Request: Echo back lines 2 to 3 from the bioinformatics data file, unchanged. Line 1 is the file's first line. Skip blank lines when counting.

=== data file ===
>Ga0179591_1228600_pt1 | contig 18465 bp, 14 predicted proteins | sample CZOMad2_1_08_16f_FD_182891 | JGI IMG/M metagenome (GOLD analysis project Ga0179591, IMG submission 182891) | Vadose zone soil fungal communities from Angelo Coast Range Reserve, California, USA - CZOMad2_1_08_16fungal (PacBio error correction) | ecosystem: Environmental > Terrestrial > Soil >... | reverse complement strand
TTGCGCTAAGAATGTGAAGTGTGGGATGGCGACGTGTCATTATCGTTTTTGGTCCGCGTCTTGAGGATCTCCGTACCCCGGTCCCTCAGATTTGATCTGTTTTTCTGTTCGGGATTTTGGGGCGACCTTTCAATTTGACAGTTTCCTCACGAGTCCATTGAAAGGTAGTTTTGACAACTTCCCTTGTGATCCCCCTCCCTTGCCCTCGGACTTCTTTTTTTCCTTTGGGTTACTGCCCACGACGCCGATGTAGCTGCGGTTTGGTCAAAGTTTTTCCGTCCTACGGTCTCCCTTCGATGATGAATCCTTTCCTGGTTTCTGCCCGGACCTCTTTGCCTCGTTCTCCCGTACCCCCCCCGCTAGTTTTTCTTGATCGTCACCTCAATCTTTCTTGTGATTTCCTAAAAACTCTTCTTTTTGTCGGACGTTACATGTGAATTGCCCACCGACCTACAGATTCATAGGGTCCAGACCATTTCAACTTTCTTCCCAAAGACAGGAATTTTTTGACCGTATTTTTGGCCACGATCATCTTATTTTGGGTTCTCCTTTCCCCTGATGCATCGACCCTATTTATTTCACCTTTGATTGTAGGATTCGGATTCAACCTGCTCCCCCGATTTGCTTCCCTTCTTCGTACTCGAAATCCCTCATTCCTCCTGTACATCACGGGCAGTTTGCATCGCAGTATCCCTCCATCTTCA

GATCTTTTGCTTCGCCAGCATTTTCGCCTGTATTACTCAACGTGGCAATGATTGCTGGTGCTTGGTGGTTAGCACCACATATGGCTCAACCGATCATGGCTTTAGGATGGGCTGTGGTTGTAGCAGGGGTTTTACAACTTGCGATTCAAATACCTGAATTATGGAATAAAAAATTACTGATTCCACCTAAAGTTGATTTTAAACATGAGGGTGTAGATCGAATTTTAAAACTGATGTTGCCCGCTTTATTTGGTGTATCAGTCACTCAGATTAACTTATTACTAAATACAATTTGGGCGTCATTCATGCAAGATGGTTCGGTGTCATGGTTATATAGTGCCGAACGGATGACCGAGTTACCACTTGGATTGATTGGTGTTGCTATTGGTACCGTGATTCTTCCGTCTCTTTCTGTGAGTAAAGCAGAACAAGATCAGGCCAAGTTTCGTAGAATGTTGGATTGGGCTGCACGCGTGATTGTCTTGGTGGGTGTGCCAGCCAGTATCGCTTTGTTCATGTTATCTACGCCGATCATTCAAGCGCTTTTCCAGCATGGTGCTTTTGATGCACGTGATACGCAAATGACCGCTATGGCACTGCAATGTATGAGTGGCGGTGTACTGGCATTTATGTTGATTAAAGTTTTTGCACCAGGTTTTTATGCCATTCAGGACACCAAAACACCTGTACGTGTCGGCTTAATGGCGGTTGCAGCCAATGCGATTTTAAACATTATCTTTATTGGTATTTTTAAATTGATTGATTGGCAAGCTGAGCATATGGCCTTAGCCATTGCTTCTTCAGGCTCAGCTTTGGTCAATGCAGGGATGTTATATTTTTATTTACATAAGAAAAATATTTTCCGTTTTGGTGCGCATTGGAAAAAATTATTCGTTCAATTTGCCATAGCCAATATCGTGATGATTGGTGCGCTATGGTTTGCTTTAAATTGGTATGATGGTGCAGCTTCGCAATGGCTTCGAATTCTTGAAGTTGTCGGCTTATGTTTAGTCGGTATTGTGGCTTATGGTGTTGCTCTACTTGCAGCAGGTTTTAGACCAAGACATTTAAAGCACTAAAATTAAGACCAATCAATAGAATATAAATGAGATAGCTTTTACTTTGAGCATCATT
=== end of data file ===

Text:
TTGCGCTAAGAATGTGAAGTGTGGGATGGCGACGTGTCATTATCGTTTTTGGTCCGCGTCTTGAGGATCTCCGTACCCCGGTCCCTCAGATTTGATCTGTTTTTCTGTTCGGGATTTTGGGGCGACCTTTCAATTTGACAGTTTCCTCACGAGTCCATTGAAAGGTAGTTTTGACAACTTCCCTTGTGATCCCCCTCCCTTGCCCTCGGACTTCTTTTTTTCCTTTGGGTTACTGCCCACGACGCCGATGTAGCTGCGGTTTGGTCAAAGTTTTTCCGTCCTACGGTCTCCCTTCGATGATGAATCCTTTCCTGGTTTCTGCCCGGACCTCTTTGCCTCGTTCTCCCGTACCCCCCCCGCTAGTTTTTCTTGATCGTCACCTCAATCTTTCTTGTGATTTCCTAAAAACTCTTCTTTTTGTCGGACGTTACATGTGAATTGCCCACCGACCTACAGATTCATAGGGTCCAGACCATTTCAACTTTCTTCCCAAAGACAGGAATTTTTTGACCGTATTTTTGGCCACGATCATCTTATTTTGGGTTCTCCTTTCCCCTGATGCATCGACCCTATTTATTTCACCTTTGATTGTAGGATTCGGATTCAACCTGCTCCCCCGATTTGCTTCCCTTCTTCGTACTCGAAATCCCTCATTCCTCCTGTACATCACGGGCAGTTTGCATCGCAGTATCCCTCCATCTTCA

GATCTTTTGCTTCGCCAGCATTTTCGCCTGTATTACTCAACGTGGCAATGATTGCTGGTGCTTGGTGGTTAGCACCACATATGGCTCAACCGATCATGGCTTTAGGATGGGCTGTGGTTGTAGCAGGGGTTTTACAACTTGCGATTCAAATACCTGAATTATGGAATAAAAAATTACTGATTCCACCTAAAGTTGATTTTAAACATGAGGGTGTAGATCGAATTTTAAAACTGATGTTGCCCGCTTTATTTGGTGTATCAGTCACTCAGATTAACTTATTACTAAATACAATTTGGGCGTCATTCATGCAAGATGGTTCGGTGTCATGGTTATATAGTGCCGAACGGATGACCGAGTTACCACTTGGATTGATTGGTGTTGCTATTGGTACCGTGATTCTTCCGTCTCTTTCTGTGAGTAAAGCAGAACAAGATCAGGCCAAGTTTCGTAGAATGTTGGATTGGGCTGCACGCGTGATTGTCTTGGTGGGTGTGCCAGCCAGTATCGCTTTGTTCATGTTATCTACGCCGATCATTCAAGCGCTTTTCCAGCATGGTGCTTTTGATGCACGTGATACGCAAATGACCGCTATGGCACTGCAATGTATGAGTGGCGGTGTACTGGCATTTATGTTGATTAAAGTTTTTGCACCAGGTTTTTATGCCATTCAGGACACCAAAACACCTGTACGTGTCGGCTTAATGGCGGTTGCAGCCAATGCGATTTTAAACATTATCTTTATTGGTATTTTTAAATTGATTGATTGGCAAGCTGAGCATATGGCCTTAGCCATTGCTTCTTCAGGCTCAGCTTTGGTCAATGCAGGGATGTTATATTTTTATTTACATAAGAAAAATATTTTCCGTTTTGGTGCGCATTGGAAAAAATTATTCGTTCAATTTGCCATAGCCAATATCGTGATGATTGGTGCGCTATGGTTTGCTTTAAATTGGTATGATGGTGCAGCTTCGCAATGGCTTCGAATTCTTGAAGTTGTCGGCTTATGTTTAGTCGGTATTGTGGCTTATGGTGTTGCTCTACTTGCAGCAGGTTTTAGACCAAGACATTTAAAGCACTAAAATTAAGACCAATCAATAGAATATAAATGAGATAGCTTTTACTTTGAGCATCATT